The Spanish Armada campaign ended in tragedy


The Spanish Armada campaign ended in tragedy

More than four centuries ago, a war broke out between the Dutch and the Protestant Catholics, which was part of the 16th-century struggle between the forces of Queen Elizabeth I of England and King Philip II of Spain. Spanish (English) that “the fighting fought by the English and Spanish armies in the Manch was considered as… the final decisive battle between the forces of good and the forces of evil.”

What is the purpose of the invasion attempt?

For years, English pirates have looted Spanish ships, and Queen Elizabeth II of England supported the revolt against Spanish rule, and Catholic King Philip II felt it was his duty to help English Catholics get rid of the rampant Protestant heresy in their country. In order to achieve this, the Armada ships carried 180 priests and religious advisors on board, and even before the fleet began, all its passengers had to confess their sins to the priests and eat the Eucharist.

The great Jesuit Pedro de Ribadnayra highlighted the religious climate that prevailed in Spain and influenced its kings when he said: “God, our Lord, who is defending his cause and his holy faith, will advance our ranks. Nothing is feared with a leader like him.” As for the English, They hoped an overwhelming victory would pave the way for the spread of Protestant ideas throughout Europe.

The Spanish king’s invasion plan seemed easy and precise, ordering the Armada to sail up into the waters of the Channel to meet the Parma Duke and his 30 000 experienced soldiers stationed in Flanders. After that, the unified force would cross the Channel and descend on the coast of Essex to crawl Towards London, and King Philip predicted that English Catholics would abandon their Protestant property and join his army.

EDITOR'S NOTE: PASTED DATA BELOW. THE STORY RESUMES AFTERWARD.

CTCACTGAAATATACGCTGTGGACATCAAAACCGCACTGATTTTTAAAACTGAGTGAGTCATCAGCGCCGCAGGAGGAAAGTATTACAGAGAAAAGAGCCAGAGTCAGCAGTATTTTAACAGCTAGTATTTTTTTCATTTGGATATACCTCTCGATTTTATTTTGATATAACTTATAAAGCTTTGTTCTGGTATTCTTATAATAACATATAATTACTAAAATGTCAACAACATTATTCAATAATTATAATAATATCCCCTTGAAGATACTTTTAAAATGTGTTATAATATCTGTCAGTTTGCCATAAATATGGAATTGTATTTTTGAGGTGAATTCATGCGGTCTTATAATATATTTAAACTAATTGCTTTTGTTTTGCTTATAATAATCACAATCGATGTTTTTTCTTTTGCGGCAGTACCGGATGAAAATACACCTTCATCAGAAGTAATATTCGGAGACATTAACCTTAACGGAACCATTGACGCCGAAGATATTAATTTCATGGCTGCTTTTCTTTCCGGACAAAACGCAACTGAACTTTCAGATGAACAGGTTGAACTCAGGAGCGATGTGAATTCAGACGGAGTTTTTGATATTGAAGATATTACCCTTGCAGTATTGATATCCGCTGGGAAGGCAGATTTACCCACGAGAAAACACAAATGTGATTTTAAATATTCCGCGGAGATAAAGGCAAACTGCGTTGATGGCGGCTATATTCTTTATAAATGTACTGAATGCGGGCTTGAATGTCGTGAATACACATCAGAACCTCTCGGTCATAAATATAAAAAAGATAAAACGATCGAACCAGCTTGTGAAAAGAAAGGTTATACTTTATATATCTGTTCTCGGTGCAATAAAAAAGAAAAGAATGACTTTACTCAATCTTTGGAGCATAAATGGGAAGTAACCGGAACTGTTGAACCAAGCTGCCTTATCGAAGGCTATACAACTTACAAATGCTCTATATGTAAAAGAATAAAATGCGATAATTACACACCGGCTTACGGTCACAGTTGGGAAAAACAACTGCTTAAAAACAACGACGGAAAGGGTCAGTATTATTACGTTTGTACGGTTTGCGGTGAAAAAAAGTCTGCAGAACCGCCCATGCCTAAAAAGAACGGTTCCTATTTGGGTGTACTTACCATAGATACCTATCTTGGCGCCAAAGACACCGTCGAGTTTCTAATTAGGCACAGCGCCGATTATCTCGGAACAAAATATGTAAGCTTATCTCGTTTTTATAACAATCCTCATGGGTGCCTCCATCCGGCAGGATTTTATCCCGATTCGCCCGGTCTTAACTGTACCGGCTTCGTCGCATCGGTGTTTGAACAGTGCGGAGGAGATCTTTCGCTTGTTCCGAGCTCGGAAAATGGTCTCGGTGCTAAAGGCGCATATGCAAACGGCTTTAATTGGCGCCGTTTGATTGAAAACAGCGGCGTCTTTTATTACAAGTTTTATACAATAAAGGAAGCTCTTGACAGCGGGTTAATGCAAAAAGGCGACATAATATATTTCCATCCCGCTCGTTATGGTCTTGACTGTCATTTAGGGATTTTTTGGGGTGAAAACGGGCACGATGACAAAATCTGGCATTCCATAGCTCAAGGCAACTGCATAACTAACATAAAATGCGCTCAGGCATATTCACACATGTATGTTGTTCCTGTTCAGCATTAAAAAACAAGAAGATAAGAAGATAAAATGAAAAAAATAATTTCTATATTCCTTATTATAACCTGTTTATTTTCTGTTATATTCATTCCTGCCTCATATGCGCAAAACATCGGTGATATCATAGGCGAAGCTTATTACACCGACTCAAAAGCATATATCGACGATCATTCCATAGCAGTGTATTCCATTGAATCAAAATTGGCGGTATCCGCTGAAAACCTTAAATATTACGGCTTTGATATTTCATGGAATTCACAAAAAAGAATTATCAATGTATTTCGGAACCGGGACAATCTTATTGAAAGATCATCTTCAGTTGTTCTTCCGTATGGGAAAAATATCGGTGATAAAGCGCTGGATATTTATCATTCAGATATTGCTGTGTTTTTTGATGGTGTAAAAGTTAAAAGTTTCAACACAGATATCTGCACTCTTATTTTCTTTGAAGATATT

But Philippe’s plan was fraught with loopholes, and while he believed he had divine care, he missed two important obstacles: the English navy and the difficulty of Parmesan troops joining his soldiers in the absence of a deepwater port where the two armies could converge.

H0uge and heavy fleet

King Philip was appointed the commander of Armada, and although the Duke was not a navigational expert, he was a brilliant organizer who was able to enjoy the cooperation of the experienced masterminds who accompanied him, and together they set up a fighting force and made an effort to supply the vast fleet as much as possible. They carefully defined the signals, the laws of navigation, and the formations that would unite the multinational forces.

Finally, the 130 Armada ships left the port of Lisbon on May 29, 1588, with some 20,000 troops and 8,000 sailors on board, but a storm and stormy winds forced them to stop in La Coruna, The Duke of Medina Sidonia wrote to the king a frank message expressing his fears about the entire mission, after he was worried about the shortage of supplies and disease that had spread among his men, but Philip insisted that the plan be carried out strictly. Finally arrived to the Sea of Manch two months after leaving Lisbon.

Battles in the Munch Sea

When the Spanish fleet arrived at the Plymouth beach in southwestern England, the English were waiting for them, and the ships in the Spanish and English fleets were equal in number but different in design: Spanish ships were very high and equipped with a large number of short-range heavy guns. In terms of military tactics, the Spanish plan required their fighters to board enemy ships when they attacked, while the English ships were faster and lower, and equipped with a larger number of long-range guns. Their captains planned to avoid docking with the enemy and strike Spanish ships from afar.